On my local High Street there is an old building called Bridge Cottage. It's currently being renovated and is fenced off with high wooden hoardings.
"If those don't get graffittied, I'll eat my hat," I thought to myself (without committing to any hat in particular). I must have lived in London for too long because the pristine white boards didn't get graffitied at all. Instead, several large artworks by local schools were erected as part of a 'Walk Through Time' project.
"Well, alright then," I thought, "I bet those artworks get vandalised within days."
Again, I was wrong. The artworks were left alone and have survived relatively intact for several months.
My predictions were typical of many adults; cynical, negative, expecting the worst to happen. Tut tut Mr P!
Adult artists can be a bit like that too, about their own work. I count myself amongst them. It's easy to slip into a negative frame of mind and start worrying... I'm going to make a mistake. It's not going to be any good. Nobody will like it.
What I have learnt from children's art is that making art - the process - is just as important, if not more important, than what the art looks like when it's finished. The joy of making it shines through in what they have made, regardless of how well it's executed. In fact, the imperfect lines and edges of children's art is what makes it so vibrant and interesting. Children, at least young ones, either don't care what other people think of it, or assume that everyone will like it.
Unlike some adult artists, child artists are not afraid to use colour in their art. Bright, bold colours. Colours that make logical sense, such as the brown tree and green grass in the photo above. But also colours that do not make sense to adult eyes; people with blue faces, green dogs, purple trees and so on.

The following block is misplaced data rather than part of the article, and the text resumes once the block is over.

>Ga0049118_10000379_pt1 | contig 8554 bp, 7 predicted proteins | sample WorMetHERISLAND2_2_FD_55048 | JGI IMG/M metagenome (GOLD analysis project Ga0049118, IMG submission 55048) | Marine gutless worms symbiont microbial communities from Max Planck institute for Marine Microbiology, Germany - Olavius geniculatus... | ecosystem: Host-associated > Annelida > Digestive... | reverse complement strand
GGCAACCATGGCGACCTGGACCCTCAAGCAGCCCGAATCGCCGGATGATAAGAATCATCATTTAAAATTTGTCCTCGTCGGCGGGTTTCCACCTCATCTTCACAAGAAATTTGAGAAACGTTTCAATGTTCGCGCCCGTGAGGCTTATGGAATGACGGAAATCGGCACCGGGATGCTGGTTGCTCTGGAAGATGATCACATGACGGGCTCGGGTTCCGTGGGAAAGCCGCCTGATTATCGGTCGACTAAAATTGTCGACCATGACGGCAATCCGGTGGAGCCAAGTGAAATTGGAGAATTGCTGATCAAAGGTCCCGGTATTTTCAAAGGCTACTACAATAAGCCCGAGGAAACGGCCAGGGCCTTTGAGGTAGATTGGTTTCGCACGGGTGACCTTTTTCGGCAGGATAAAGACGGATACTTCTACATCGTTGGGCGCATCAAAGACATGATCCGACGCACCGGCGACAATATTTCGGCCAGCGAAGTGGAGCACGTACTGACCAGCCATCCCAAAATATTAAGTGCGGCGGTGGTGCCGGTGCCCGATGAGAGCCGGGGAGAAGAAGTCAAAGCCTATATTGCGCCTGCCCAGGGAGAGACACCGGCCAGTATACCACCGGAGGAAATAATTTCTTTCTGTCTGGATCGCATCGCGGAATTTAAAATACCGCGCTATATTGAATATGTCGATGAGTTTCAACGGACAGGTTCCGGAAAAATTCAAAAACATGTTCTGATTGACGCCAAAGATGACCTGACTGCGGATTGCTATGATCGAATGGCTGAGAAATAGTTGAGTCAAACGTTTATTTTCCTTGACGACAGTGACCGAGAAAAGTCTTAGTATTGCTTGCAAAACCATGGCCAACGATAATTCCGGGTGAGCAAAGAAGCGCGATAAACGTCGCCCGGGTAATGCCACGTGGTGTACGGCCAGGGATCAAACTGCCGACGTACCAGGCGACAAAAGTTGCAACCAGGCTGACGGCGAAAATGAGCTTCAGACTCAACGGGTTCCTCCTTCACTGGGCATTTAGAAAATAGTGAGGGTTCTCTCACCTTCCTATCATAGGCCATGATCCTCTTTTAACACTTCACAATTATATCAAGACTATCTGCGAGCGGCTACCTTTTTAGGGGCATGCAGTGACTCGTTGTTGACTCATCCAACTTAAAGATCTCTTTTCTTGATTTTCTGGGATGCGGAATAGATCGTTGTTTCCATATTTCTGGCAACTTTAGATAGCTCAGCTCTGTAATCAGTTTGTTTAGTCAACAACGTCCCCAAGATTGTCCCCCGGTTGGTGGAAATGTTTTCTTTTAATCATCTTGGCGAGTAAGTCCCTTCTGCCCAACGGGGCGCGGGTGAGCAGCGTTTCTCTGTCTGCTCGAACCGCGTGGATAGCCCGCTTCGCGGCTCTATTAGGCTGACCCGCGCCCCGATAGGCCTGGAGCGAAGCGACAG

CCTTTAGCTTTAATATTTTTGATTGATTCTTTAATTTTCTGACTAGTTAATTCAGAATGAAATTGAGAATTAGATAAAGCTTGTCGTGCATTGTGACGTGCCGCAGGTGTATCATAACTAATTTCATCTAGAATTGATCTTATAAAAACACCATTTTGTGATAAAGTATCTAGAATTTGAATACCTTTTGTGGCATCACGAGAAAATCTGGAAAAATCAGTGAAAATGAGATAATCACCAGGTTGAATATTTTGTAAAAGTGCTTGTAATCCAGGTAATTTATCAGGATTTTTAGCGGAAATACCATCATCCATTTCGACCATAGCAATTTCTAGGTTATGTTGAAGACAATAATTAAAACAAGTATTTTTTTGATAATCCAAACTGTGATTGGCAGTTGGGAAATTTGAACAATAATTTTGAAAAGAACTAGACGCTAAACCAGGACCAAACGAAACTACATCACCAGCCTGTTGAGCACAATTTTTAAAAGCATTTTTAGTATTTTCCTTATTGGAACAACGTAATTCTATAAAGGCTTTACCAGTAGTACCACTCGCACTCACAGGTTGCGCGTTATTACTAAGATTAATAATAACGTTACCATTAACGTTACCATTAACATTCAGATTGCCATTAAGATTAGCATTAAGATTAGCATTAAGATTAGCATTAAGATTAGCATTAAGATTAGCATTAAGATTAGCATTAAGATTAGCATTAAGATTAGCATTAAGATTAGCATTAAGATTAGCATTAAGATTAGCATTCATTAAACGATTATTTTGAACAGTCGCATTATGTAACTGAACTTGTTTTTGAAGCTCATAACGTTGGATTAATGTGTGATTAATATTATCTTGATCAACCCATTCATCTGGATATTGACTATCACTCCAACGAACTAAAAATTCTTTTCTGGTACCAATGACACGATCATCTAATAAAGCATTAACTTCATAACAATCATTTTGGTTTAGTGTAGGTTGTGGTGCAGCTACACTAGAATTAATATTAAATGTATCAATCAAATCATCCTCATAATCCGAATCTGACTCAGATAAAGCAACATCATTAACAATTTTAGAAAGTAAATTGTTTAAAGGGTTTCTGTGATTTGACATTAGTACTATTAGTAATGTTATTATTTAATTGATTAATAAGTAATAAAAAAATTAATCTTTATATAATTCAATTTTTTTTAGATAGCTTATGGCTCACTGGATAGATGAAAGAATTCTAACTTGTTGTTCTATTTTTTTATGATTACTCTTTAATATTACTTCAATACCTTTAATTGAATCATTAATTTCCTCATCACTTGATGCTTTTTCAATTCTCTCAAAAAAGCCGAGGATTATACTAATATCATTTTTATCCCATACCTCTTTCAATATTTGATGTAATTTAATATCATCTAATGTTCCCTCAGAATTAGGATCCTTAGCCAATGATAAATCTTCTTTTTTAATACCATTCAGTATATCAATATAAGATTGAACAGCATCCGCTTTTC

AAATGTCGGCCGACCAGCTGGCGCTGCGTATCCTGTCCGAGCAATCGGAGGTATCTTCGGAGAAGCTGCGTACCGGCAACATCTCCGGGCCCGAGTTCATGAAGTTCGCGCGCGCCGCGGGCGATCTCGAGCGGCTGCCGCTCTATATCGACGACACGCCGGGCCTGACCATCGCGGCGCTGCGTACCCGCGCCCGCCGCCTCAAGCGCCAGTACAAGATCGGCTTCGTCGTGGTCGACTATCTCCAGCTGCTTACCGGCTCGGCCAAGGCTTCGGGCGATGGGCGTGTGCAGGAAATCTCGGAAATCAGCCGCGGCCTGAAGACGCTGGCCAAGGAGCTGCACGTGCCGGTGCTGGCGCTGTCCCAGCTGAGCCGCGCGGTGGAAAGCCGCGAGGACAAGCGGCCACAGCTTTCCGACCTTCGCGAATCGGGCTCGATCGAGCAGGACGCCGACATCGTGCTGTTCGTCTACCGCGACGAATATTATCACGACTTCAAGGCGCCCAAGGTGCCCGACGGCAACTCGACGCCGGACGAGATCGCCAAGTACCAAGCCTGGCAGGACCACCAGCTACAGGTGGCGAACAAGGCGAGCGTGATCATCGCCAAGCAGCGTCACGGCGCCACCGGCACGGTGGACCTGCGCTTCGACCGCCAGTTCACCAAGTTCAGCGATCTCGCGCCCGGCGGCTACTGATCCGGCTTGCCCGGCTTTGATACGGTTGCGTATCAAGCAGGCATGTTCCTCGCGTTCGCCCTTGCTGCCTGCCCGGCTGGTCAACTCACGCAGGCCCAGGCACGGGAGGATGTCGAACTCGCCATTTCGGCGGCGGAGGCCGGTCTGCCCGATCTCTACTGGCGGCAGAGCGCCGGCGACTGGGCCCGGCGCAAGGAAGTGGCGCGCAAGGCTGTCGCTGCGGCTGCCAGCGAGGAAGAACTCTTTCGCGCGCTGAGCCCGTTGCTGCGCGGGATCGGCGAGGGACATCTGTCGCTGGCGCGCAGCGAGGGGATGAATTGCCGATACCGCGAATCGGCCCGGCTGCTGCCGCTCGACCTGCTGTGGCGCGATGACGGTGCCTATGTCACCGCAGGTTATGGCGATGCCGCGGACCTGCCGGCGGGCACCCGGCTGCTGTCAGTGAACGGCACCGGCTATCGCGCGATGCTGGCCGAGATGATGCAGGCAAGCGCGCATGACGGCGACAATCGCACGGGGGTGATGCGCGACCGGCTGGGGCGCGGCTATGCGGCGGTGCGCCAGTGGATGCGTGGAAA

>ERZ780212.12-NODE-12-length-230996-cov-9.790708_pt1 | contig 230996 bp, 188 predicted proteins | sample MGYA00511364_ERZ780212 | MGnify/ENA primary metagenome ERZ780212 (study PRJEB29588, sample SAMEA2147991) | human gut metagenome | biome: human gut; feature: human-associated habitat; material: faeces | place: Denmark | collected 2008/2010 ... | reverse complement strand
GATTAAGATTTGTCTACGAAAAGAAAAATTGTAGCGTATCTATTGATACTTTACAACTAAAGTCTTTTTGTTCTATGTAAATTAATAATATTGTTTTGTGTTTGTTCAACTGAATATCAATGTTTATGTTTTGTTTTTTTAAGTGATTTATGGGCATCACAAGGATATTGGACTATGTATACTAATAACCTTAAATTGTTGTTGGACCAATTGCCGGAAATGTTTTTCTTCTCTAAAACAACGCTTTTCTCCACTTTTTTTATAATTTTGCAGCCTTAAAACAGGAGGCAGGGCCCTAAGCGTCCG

Unlike a lot of adult artists, most child artists want to show you their work. They bring it to you. They give it to you. They don't hide it away or get precious about their art like adults do. Children gift their art to other people, and then make more art.
Child artists are prolific and experimental. Compared to most adult artists, they make more art and do it quicker. Their marks are often bolder and more spontaneous. And the materials they enjoy using seem to be more diverse and a lot messier; they paint, smear, cut, stick, and mix things up.
How can children's art improve your art? Well, if you want to make more art, be confident using different colours and materials, have the courage to exhibit your art, and get more pleasure out of doing it... then do what child artists do:
Relax and enjoy making your art. Enjoy the marks you make, the movement in your body, and the calmness that comes from concentrating on doing one thing only. Don't worry about what it will look like when it's finished.
Use lots of colour. Put colours where you think colours should go, sure, but also put colours where you know they definitely shouldn't go! Just for fun. See what happens.
Share your art and give it away. Show it to loved ones, share it with friends, and gift it to others. Display your art on the fridge. Share it online. Don't obsess over likes and comments. If you enjoyed making the art and you enjoy looking at it, that's all that matters.
Make lots of art! The more you make, the less precious you become about each piece. Try making art quickly. Make an impression instead of a detailed drawing. Make bold marks instead of fine ones. Notice what happens to your art and how you feel about.
Experiment with different materials. If you mainly work in one medium, such as drawing with pencils, try painting or sculpting or collaging or any other medium you can think of. You never know, you might be a genius at making mosaics with sim cards!
Cartoonist and comics creator at Richard Pettitt Art. Studio in Uckfield, East Sussex, England.